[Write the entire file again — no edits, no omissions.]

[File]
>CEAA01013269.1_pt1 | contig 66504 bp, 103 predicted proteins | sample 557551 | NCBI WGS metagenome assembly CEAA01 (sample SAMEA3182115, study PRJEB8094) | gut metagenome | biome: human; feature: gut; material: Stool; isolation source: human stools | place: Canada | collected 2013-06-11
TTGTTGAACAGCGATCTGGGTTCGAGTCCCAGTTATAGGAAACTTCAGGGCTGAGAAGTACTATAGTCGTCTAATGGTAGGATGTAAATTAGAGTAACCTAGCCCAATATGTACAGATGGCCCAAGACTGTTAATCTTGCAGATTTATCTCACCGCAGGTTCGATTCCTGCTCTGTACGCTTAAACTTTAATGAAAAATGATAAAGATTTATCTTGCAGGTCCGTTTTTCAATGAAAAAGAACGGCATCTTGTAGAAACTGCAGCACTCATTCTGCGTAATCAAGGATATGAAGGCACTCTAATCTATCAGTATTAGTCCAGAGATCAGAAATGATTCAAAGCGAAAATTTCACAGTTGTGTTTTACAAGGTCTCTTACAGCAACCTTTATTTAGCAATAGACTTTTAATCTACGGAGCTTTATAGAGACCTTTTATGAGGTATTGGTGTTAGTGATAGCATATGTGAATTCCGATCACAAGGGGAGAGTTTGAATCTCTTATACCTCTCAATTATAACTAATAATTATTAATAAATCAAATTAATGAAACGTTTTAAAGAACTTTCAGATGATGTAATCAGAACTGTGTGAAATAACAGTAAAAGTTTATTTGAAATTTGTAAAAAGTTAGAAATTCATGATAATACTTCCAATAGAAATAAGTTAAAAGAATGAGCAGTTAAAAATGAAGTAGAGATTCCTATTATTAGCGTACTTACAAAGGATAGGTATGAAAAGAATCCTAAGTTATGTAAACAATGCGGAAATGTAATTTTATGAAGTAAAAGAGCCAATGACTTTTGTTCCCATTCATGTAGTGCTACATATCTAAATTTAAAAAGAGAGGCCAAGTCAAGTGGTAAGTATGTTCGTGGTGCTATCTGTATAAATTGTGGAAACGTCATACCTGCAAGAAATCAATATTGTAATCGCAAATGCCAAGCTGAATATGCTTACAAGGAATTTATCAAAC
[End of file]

>CEAA01013269.1_pt1 | contig 66504 bp, 103 predicted proteins | sample 557551 | NCBI WGS metagenome assembly CEAA01 (sample SAMEA3182115, study PRJEB8094) | gut metagenome | biome: human; feature: gut; material: Stool; isolation source: human stools | place: Canada | collected 2013-06-11
TTGTTGAACAGCGATCTGGGTTCGAGTCCCAGTTATAGGAAACTTCAGGGCTGAGAAGTACTATAGTCGTCTAATGGTAGGATGTAAATTAGAGTAACCTAGCCCAATATGTACAGATGGCCCAAGACTGTTAATCTTGCAGATTTATCTCACCGCAGGTTCGATTCCTGCTCTGTACGCTTAAACTTTAATGAAAAATGATAAAGATTTATCTTGCAGGTCCGTTTTTCAATGAAAAAGAACGGCATCTTGTAGAAACTGCAGCACTCATTCTGCGTAATCAAGGATATGAAGGCACTCTAATCTATCAGTATTAGTCCAGAGATCAGAAATGATTCAAAGCGAAAATTTCACAGTTGTGTTTTACAAGGTCTCTTACAGCAACCTTTATTTAGCAATAGACTTTTAATCTACGGAGCTTTATAGAGACCTTTTATGAGGTATTGGTGTTAGTGATAGCATATGTGAATTCCGATCACAAGGGGAGAGTTTGAATCTCTTATACCTCTCAATTATAACTAATAATTATTAATAAATCAAATTAATGAAACGTTTTAAAGAACTTTCAGATGATGTAATCAGAACTGTGTGAAATAACAGTAAAAGTTTATTTGAAATTTGTAAAAAGTTAGAAATTCATGATAATACTTCCAATAGAAATAAGTTAAAAGAATGAGCAGTTAAAAATGAAGTAGAGATTCCTATTATTAGCGTACTTACAAAGGATAGGTATGAAAAGAATCCTAAGTTATGTAAACAATGCGGAAATGTAATTTTATGAAGTAAAAGAGCCAATGACTTTTGTTCCCATTCATGTAGTGCTACATATCTAAATTTAAAAAGAGAGGCCAAGTCAAGTGGTAAGTATGTTCGTGGTGCTATCTGTATAAATTGTGGAAACGTCATACCTGCAAGAAATCAATATTGTAATCGCAAATGCCAAGCTGAATATGCTTACAAGGAATTTATCAAAC